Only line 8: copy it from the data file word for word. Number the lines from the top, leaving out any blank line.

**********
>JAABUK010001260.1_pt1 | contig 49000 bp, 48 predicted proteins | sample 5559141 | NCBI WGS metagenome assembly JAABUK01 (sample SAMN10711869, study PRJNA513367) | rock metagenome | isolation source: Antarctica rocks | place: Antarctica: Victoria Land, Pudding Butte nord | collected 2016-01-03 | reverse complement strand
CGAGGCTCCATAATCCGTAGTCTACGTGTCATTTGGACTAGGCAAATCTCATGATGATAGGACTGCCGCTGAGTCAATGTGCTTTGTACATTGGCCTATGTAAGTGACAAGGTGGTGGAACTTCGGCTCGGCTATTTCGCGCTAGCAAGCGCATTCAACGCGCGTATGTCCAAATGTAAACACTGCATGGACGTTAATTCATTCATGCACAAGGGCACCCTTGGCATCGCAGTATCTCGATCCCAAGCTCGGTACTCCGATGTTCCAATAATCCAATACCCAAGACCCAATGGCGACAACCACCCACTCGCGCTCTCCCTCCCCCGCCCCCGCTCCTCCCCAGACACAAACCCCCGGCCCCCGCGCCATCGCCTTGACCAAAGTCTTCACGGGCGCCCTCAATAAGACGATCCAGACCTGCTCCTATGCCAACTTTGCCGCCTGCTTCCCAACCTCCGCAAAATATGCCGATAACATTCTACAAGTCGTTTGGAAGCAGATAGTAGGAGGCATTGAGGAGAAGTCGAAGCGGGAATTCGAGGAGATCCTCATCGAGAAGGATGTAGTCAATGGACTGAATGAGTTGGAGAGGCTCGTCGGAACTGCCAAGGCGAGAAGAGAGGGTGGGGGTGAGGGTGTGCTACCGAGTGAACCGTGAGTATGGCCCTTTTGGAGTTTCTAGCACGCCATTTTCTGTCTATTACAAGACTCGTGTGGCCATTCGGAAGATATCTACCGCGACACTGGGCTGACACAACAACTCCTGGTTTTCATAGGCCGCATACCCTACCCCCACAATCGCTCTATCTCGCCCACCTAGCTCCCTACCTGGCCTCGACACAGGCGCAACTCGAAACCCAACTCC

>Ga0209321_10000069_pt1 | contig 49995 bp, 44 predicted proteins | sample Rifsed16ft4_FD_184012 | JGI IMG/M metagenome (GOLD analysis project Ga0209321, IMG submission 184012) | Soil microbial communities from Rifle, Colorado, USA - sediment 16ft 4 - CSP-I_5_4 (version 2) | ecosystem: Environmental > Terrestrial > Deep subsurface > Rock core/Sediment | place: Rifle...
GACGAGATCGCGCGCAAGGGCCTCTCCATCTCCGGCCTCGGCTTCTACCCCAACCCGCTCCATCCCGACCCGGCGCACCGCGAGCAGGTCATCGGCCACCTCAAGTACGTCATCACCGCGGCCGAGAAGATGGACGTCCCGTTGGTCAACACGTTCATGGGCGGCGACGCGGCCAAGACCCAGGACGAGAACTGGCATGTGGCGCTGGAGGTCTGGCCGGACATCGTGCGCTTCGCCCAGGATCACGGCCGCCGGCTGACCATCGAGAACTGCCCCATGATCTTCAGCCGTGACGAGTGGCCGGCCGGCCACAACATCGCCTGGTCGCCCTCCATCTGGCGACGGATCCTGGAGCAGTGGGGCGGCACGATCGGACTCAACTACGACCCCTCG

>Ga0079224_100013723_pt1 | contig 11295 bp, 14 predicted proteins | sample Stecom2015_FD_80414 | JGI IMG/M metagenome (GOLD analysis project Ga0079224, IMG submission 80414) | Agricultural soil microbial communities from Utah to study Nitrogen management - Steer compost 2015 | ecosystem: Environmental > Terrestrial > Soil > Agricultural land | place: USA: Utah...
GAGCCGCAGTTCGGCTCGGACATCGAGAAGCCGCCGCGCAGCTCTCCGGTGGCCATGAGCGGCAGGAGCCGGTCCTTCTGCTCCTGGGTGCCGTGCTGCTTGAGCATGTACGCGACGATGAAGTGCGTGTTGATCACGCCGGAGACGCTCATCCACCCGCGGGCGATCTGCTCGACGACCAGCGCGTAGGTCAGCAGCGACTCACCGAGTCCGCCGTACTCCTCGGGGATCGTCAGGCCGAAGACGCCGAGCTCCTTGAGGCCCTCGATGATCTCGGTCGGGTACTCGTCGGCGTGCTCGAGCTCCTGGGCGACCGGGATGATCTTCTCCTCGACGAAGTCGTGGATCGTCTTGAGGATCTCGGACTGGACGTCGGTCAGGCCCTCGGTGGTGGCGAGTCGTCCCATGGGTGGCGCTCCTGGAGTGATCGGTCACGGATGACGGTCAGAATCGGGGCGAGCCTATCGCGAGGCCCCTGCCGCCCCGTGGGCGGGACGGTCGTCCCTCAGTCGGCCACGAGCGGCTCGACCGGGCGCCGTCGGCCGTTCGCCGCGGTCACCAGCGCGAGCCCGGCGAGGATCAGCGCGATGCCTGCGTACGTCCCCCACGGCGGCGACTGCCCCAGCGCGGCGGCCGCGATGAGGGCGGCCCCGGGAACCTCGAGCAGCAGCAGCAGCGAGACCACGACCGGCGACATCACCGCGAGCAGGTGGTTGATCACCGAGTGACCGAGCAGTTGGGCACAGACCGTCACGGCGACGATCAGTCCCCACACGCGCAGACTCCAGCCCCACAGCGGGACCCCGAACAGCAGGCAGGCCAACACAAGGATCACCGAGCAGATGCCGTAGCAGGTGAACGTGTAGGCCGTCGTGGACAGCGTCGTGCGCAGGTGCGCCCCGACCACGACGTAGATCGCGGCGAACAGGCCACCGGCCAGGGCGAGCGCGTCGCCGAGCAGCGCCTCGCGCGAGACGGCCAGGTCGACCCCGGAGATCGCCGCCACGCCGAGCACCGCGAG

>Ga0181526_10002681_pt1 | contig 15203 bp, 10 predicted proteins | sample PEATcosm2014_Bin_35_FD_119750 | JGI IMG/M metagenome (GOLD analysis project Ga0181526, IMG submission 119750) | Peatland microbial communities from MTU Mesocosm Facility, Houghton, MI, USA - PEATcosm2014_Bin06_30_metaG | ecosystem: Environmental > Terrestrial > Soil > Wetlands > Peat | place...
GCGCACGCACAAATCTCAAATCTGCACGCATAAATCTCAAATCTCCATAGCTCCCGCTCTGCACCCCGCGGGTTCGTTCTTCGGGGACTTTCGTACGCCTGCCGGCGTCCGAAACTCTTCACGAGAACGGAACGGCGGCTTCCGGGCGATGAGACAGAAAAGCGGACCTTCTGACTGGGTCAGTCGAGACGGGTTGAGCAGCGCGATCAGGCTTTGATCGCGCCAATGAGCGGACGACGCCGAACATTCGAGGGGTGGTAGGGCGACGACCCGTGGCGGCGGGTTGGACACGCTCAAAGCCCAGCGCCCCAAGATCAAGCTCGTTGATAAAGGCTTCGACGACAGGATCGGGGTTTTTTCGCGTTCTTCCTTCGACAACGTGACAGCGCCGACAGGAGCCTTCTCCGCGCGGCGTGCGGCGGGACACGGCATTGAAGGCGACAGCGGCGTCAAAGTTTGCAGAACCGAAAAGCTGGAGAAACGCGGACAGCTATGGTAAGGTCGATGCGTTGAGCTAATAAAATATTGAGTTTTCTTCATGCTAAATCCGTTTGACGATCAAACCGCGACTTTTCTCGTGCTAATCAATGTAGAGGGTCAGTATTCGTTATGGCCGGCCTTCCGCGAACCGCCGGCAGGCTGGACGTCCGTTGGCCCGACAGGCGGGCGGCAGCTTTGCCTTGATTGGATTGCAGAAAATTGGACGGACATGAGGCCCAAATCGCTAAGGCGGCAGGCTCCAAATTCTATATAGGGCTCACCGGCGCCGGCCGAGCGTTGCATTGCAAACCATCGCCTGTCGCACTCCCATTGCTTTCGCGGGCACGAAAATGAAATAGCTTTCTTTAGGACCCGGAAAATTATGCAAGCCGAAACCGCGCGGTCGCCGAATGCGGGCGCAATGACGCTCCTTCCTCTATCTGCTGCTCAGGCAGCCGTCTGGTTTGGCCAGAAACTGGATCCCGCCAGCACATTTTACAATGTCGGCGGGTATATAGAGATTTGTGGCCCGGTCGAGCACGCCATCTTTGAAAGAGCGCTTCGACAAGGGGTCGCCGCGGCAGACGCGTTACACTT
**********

GCGCACGCACAAATCTCAAATCTGCACGCATAAATCTCAAATCTCCATAGCTCCCGCTCTGCACCCCGCGGGTTCGTTCTTCGGGGACTTTCGTACGCCTGCCGGCGTCCGAAACTCTTCACGAGAACGGAACGGCGGCTTCCGGGCGATGAGACAGAAAAGCGGACCTTCTGACTGGGTCAGTCGAGACGGGTTGAGCAGCGCGATCAGGCTTTGATCGCGCCAATGAGCGGACGACGCCGAACATTCGAGGGGTGGTAGGGCGACGACCCGTGGCGGCGGGTTGGACACGCTCAAAGCCCAGCGCCCCAAGATCAAGCTCGTTGATAAAGGCTTCGACGACAGGATCGGGGTTTTTTCGCGTTCTTCCTTCGACAACGTGACAGCGCCGACAGGAGCCTTCTCCGCGCGGCGTGCGGCGGGACACGGCATTGAAGGCGACAGCGGCGTCAAAGTTTGCAGAACCGAAAAGCTGGAGAAACGCGGACAGCTATGGTAAGGTCGATGCGTTGAGCTAATAAAATATTGAGTTTTCTTCATGCTAAATCCGTTTGACGATCAAACCGCGACTTTTCTCGTGCTAATCAATGTAGAGGGTCAGTATTCGTTATGGCCGGCCTTCCGCGAACCGCCGGCAGGCTGGACGTCCGTTGGCCCGACAGGCGGGCGGCAGCTTTGCCTTGATTGGATTGCAGAAAATTGGACGGACATGAGGCCCAAATCGCTAAGGCGGCAGGCTCCAAATTCTATATAGGGCTCACCGGCGCCGGCCGAGCGTTGCATTGCAAACCATCGCCTGTCGCACTCCCATTGCTTTCGCGGGCACGAAAATGAAATAGCTTTCTTTAGGACCCGGAAAATTATGCAAGCCGAAACCGCGCGGTCGCCGAATGCGGGCGCAATGACGCTCCTTCCTCTATCTGCTGCTCAGGCAGCCGTCTGGTTTGGCCAGAAACTGGATCCCGCCAGCACATTTTACAATGTCGGCGGGTATATAGAGATTTGTGGCCCGGTCGAGCACGCCATCTTTGAAAGAGCGCTTCGACAAGGGGTCGCCGCGGCAGACGCGTTACACTT